Previewing Cardinal Season 2

Cardinal Blackfly Season

Happy New Year and Happy New Winter TV! I do love when short-run series land well and then turn around a subsequent season really quickly. Case in point, CTV’s Cardinal, which rolls out its second six-episode series/season/pick your poison this Thursday night.

[Warning: General spoilers ahead.]

Based on Black Fly Season, a John Cardinal Mysteries title by Giles Blunt, the second installment is set about six months after the events of the first season, as Algonquin Bay detectives John Cardinal (Billy Campbell) and Lise Delorme (Karine Vanasse) have settled into a comfortable partnership, bonded by a solid working relationship and the secret about Cardinal’s wife, Catherine (Deborah Hay), that Delorme chose to protect.

As we begin, the pair pick up the case of a shooting victim stricken with amnesia by a bullet. It’s case that literally falls into their lap after Jerry Commanda (Glen Gould) is attentive in a bar and steps in to help a young woman, who they call “Red” (Pure‘s Alex Paxton-Beesley). She doesn’t know who she is or how she came to be in town, much less shot. Cardinal and Delorme get to work solving the mystery and soon find it intersecting with the burgeoning heroin trade.

That brings them into contact with a drug kingpin, Lasalle (Lost Girl‘s Kris Holden-Ried) and another detective, Alan Clegg (Orphan Black‘s Kevin Hanchard). Separate from that thread, we follow the genuinely terrifying Ray Northwind (19-2‘s Bruce Ramsay) an interloping drug dealer enthralled with the dark side of mysticism and prone to extreme violence, and his ragtag crew, Leon (19-2‘s Dan Petronijevic), Kevin (Reign‘s Jonathan Keltz), and Toof (Brock Morgan).

Cardinal is preoccupied on the homefront with Catherine back home, which has him worrying just as much about her, if not more, than when she was hospitalized. The now-divorced Delorme spends her off-hours boxing, where she mentors the former addict Rachel (Nicolette Pearse), and mulling next steps. She’s also still menaced by Musgrave (David Richmond-Peck), who’s desperate to unearth anything he can use on Cardinal.

It’s a well-paced six hours that strikes a solid balance between both sides of the case. Similar to the first installment, we spend an equal amount of time with the investigators and the criminals, and we see Red’s struggle with regaining lost memories. Where the winter and bundling up against it were characters on their own in Season 1, this set of episodes is set during summer and the titular black fly season. That gives the show a bit of a sultry feel this time around.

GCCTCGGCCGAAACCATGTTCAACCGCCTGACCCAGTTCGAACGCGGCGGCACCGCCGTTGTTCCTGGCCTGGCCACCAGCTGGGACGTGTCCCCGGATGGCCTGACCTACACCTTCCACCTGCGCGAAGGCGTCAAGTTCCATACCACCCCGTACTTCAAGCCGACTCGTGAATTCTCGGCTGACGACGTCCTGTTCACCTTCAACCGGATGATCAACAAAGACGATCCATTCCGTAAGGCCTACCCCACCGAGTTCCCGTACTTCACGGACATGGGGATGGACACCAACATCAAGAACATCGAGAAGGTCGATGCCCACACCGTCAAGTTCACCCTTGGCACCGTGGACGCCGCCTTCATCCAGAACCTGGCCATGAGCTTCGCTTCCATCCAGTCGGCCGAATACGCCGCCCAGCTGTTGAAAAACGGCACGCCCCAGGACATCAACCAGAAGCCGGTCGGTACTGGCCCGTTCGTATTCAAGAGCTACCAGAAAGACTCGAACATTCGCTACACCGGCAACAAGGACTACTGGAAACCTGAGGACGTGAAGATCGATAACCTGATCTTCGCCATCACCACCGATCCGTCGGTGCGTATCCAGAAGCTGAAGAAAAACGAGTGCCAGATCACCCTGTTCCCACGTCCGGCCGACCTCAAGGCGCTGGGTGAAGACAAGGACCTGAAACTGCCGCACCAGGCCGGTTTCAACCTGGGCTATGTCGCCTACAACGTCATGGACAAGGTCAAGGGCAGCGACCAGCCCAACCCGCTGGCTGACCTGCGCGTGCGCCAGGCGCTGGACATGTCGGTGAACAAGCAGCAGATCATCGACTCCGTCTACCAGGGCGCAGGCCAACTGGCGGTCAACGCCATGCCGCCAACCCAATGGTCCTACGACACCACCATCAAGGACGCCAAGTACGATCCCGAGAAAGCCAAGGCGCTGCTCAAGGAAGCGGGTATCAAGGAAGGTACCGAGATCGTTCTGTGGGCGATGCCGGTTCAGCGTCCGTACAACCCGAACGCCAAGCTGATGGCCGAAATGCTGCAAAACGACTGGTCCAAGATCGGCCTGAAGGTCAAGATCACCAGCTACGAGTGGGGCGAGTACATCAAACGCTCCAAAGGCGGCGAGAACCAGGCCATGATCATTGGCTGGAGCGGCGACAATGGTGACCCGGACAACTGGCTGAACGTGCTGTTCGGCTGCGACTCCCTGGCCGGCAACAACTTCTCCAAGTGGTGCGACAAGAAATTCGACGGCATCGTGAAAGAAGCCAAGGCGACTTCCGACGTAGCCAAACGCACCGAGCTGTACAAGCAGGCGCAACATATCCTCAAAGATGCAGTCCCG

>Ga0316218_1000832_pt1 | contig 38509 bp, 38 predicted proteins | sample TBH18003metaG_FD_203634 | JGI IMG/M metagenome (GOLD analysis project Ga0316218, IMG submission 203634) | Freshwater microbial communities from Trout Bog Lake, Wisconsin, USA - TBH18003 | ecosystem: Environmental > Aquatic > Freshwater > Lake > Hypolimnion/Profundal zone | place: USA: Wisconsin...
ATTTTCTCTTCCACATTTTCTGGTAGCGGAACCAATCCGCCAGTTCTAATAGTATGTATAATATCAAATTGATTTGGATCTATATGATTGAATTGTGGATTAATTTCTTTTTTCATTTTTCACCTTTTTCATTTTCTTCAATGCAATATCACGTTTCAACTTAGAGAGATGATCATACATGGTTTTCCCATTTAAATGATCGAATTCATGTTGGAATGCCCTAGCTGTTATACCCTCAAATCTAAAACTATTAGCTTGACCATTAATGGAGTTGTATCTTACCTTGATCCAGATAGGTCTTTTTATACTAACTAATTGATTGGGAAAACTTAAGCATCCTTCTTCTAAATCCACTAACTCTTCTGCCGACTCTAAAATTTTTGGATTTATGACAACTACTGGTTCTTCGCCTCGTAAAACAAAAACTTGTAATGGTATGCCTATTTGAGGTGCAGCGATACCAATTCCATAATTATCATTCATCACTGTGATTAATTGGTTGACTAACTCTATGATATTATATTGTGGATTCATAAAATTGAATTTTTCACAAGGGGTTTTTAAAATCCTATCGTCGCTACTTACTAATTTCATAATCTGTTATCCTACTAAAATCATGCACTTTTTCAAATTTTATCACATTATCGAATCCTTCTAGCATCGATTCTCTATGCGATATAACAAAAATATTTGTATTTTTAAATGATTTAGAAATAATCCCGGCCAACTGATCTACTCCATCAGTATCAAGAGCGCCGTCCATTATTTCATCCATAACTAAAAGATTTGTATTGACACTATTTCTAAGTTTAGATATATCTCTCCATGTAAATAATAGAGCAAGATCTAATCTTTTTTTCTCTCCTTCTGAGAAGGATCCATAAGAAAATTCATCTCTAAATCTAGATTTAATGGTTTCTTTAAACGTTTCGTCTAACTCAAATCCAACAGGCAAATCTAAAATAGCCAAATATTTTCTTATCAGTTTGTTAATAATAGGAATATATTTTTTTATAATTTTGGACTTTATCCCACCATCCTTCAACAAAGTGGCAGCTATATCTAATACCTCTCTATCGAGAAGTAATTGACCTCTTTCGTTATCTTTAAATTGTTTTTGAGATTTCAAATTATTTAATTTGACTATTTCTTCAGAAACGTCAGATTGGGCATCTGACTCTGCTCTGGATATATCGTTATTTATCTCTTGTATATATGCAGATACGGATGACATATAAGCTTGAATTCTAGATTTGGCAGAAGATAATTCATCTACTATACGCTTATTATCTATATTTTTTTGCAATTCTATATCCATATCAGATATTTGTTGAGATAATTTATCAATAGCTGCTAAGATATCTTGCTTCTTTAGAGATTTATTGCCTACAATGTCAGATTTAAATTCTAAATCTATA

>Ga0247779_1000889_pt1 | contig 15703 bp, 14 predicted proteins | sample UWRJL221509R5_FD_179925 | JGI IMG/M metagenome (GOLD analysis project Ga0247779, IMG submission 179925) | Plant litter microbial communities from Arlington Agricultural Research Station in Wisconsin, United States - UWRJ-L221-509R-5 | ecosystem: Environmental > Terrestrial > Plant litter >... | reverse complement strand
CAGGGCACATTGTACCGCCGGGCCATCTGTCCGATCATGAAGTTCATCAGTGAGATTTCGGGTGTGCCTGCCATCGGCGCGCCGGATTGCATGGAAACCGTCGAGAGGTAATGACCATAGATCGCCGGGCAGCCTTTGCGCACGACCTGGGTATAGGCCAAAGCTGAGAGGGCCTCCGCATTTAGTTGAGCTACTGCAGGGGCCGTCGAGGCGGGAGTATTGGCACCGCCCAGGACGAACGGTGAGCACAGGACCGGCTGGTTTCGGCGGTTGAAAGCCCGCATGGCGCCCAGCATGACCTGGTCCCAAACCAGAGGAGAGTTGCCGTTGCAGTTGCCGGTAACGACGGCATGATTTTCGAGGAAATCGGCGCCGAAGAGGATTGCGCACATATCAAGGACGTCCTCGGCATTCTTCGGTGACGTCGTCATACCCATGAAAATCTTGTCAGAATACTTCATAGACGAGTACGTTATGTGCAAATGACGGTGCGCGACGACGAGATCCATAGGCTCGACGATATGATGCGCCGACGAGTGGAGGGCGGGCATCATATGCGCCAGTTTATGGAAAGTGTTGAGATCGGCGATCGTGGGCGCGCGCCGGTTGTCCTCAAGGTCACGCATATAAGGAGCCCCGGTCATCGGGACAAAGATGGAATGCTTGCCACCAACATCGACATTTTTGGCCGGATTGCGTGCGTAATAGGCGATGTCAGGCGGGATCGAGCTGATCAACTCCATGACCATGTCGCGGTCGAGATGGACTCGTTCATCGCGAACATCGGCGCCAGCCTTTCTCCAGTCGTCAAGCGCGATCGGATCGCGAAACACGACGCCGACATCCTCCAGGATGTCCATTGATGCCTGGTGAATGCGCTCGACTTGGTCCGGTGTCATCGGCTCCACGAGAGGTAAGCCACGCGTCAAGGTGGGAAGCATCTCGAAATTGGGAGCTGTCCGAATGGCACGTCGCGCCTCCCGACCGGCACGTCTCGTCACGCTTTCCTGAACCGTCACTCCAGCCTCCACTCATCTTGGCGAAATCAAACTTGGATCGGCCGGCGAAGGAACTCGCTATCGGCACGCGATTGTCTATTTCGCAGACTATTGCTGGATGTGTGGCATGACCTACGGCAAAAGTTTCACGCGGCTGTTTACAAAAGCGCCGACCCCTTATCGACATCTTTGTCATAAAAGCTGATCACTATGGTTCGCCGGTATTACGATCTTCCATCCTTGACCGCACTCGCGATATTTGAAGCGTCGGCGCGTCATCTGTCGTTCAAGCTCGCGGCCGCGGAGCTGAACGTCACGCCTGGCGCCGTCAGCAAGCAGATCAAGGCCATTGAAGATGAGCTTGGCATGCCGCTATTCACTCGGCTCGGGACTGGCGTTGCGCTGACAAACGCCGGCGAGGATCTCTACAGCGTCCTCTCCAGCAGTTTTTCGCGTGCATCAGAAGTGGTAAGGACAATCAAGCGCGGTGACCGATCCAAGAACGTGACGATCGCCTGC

This season also doesn’t have the prolonged sense of anxiety of waiting for a rescue. Northwind is definitely a bad guy, but it feels less oppressive than the heightened tension about a singular victim being tortured for six episodes. I’m also happy to see Hanchard and Holden-Ried on my TV in anything. Look for KilljoysNora McLellan in episode 5, too.

Campbell and Vanasse get to play a much warmer version of Cardinal and Delorme here, which is a nice evolution from their initial animosity. Campbell is also excellent alongside Hay in the scenes of Cardinal and Catherine trying really hard to repair and navigate their marriage and her illness and recovery. That arc alone could be its own series. Paxton-Beesley does really strong work as Red, and her addition to the cast is perhaps the silver lining of Pure‘s cancellation.

Jeff Renfroe directs the entire season, with writing duties divvied among Alison Lea Bingeman, (This Life), Sarah Dodd (Motive), and Jennica Harper (Motive).

Cardinal airs Thursdays at 9/8c on CTV. Here are a few sneak peeks of the new season. If you missed Season 1, you can catch all six episodes now on CTV’s website. It’s not required viewing to enjoy Season 2, but it will give you an extra layer of context about the relationships.

Photos and Videos Courtesy of CTV

About Heather M.

Heather M. is a longtime TV addict (she’s admitted the problem and has whittled herself down to a *reasonable* number of shows) and writer/editor. She pays the bills by writing marketing communications in the tech sector. She’s been writing about genre TV since Invisible Man and Dark Angel and loved Jensen Ackles before you did. You can read more of her TV writing at TV Goodness and follow her on Twitter @approximofnice.